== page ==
July 2018
Volume 59, Issue 9
Open Access
ARVO Annual Meeting Abstract  |   July 2018
Effects of anti-VEGF drugs on human retinal pigment epithelium under oxidative stress
Author Affiliations & Notes
  • Bobak Bahrami
    Save Sight Institute , Chippendale, New South Wales, Australia
  • Ling Zhu
    Save Sight Institute , Chippendale, New South Wales, Australia
  • Ting Zhang
    Save Sight Institute , Chippendale, New South Wales, Australia
  • Andrew Chang
    Save Sight Institute , Chippendale, New South Wales, Australia
    Sydney Institute of Vision Science, Sydney, New South Wales, Australia
  • Mark C Gillies
    Save Sight Institute , Chippendale, New South Wales, Australia
  • Weiyong Shen
    Save Sight Institute , Chippendale, New South Wales, Australia
  • Footnotes
    Commercial Relationships   Bobak Bahrami, None; Ling Zhu, None; Ting Zhang, None; Andrew Chang, Alcon (C), Bayer (C), Bayer (F), Novartis (C); Mark Gillies, Allergan (C), Bayer (C), Novartis (C); Weiyong Shen, None
  • Footnotes
    Support  None
Investigative Ophthalmology & Visual Science July 2018, Vol.59, 4000. doi:https://doi.org/
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    • Get Citation

      Bobak Bahrami, Ling Zhu, Ting Zhang, Andrew Chang, Mark C Gillies, Weiyong Shen; Effects of anti-VEGF drugs on human retinal pigment epithelium under oxidative stress. Invest. Ophthalmol. Vis. Sci. 2018;59(9):4000. doi: https://doi.org/.

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      © ARVO (1962-2015); The Authors (2016-present)

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Abstract

Purpose : Retinal pigment epithelium (RPE) is known to secrete factors important in retinal homeostasis. How this secretome changes in diabetics treated with anti-vascular endothelial growth factor (VEGF) drugs is unclear. We present an in vitro model to mimic the hypoxic and and high glucose state observed in diabetic retinopathy and to evaluate the change in secretion of growth factors by the RPE in the presence of anti-VEGF drugs.

Methods : ARPE-19 and human primary RPE cells were cultured in media containing 1% FCS and either low/physiological (1g/L) or high (4.5g/L) glucose. Hypoxic stress was induced through addition of cobalt chloride (CoCl2). Cell viability was assessed using a resazurin assay. Expression of HIF-1α was measured using Western blot. Secretion of VEGF-A was measured by an enzyme-linked immunosorbent assay (ELISA). Following optimisation of the stress condition, clinically relevant doses of bevacizumab, ranibizumab and aflibercept were added to the media. Secretion of placental growth factor (PlGF) and basic fibroblast growth factor (bFGF) was measured by ELISA after 24 hours of treatment. Changes were measured with one-way ANOVA.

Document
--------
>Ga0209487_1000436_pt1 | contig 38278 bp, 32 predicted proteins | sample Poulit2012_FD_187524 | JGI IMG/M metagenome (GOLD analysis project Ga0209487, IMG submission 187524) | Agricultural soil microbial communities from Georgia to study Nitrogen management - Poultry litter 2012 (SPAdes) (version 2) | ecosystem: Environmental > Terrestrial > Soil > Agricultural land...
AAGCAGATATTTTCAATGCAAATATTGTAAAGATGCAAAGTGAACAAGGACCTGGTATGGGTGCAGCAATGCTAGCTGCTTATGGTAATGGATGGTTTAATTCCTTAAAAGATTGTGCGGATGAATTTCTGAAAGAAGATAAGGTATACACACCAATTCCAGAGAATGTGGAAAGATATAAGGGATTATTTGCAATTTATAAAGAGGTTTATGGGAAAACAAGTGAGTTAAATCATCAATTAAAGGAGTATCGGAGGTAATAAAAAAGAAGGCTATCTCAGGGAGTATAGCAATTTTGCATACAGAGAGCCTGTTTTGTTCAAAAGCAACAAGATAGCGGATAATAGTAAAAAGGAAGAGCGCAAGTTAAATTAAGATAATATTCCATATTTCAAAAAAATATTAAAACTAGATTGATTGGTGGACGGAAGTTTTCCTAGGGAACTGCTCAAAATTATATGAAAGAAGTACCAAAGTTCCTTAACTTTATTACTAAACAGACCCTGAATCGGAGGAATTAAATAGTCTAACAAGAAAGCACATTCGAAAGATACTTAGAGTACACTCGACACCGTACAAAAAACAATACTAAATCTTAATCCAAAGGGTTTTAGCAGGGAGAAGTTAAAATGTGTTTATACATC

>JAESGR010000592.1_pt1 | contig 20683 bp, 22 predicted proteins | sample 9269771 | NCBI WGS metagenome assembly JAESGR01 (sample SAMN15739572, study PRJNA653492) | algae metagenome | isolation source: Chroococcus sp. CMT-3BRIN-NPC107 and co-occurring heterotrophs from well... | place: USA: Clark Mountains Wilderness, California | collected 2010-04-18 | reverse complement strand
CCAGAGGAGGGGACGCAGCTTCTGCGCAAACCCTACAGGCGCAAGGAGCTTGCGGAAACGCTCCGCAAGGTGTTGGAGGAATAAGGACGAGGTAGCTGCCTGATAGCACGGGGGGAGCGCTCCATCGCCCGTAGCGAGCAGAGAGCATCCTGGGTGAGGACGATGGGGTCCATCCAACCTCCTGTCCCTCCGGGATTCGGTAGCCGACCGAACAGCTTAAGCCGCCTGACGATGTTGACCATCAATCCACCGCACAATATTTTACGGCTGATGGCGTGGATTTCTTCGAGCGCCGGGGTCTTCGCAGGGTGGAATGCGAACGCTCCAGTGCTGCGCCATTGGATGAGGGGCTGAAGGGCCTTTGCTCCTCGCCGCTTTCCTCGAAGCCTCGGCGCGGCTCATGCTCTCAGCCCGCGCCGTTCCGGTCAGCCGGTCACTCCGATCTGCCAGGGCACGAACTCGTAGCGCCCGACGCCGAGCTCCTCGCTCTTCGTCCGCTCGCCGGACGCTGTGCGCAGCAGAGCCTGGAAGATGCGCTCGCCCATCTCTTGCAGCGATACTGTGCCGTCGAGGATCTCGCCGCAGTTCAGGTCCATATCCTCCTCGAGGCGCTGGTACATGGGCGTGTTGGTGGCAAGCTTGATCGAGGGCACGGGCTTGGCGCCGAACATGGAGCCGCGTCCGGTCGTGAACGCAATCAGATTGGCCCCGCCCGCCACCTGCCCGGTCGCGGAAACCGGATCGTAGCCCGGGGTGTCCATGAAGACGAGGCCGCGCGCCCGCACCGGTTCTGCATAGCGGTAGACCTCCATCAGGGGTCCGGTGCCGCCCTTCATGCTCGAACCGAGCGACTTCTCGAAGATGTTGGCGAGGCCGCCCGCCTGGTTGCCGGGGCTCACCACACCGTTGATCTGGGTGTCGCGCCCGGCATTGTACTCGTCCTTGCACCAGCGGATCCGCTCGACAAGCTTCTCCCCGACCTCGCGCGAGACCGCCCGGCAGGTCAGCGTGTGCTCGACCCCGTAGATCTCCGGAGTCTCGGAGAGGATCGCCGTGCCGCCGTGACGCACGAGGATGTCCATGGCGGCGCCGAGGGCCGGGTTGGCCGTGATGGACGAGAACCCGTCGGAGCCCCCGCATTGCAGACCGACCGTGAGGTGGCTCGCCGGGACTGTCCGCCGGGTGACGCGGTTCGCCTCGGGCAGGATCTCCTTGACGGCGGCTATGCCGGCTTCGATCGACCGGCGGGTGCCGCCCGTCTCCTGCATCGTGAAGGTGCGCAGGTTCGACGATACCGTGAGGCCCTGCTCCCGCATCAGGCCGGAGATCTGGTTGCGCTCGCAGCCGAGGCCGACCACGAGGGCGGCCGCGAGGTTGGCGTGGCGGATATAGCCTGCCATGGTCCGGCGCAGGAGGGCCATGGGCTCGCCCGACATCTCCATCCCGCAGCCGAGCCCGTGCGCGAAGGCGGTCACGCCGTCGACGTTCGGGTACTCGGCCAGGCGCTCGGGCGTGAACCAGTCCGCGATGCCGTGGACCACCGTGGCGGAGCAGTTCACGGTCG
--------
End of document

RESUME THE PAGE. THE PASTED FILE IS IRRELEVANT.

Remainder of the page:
Results : HIF-1α expression was increased at all concentrations of CoCl2 when ARPE-19 were cultured in low glucose media but only at concentrations equal to or above 200μM in high glucose media. VEGF-A secretion was significantly upregulated at all concentrations of CoCl2 regardless of glucose concentration. bFGF secretion was increased with addition of bevacizumab and ranibizumab in the presence of oxidative stress in low but not high glucose media. This effect was mitigated with the addition of all anti-VEGF drugs under CoCl2-induced oxidative stress. Ranibizumab and aflibercept tended to increase secretion of bFGF in high glucose and oxidative stress conditions. PlGF secretion was not detected in control or treatment groups. Primary cells were more resistant to hypoxic stress than ARPE-19, requiring higher concentrations of CoCl2 to lose viability.

Conclusions : Anti-VEGF drugs may influence bFGF secretion from RPE in different ways when cells are exposed to low and high glucose under oxidative stress. This has potential clinical implications for preservation of vision in patients receiving anti-VEGF therapy. Further studies are warranted to determine the impacts of these drugs on multiple factors involved in neuroprotection and retinal fibrosis in diabetes.

This is an abstract that was submitted for the 2018 ARVO Annual Meeting, held in Honolulu, Hawaii, April 29 - May 3, 2018.

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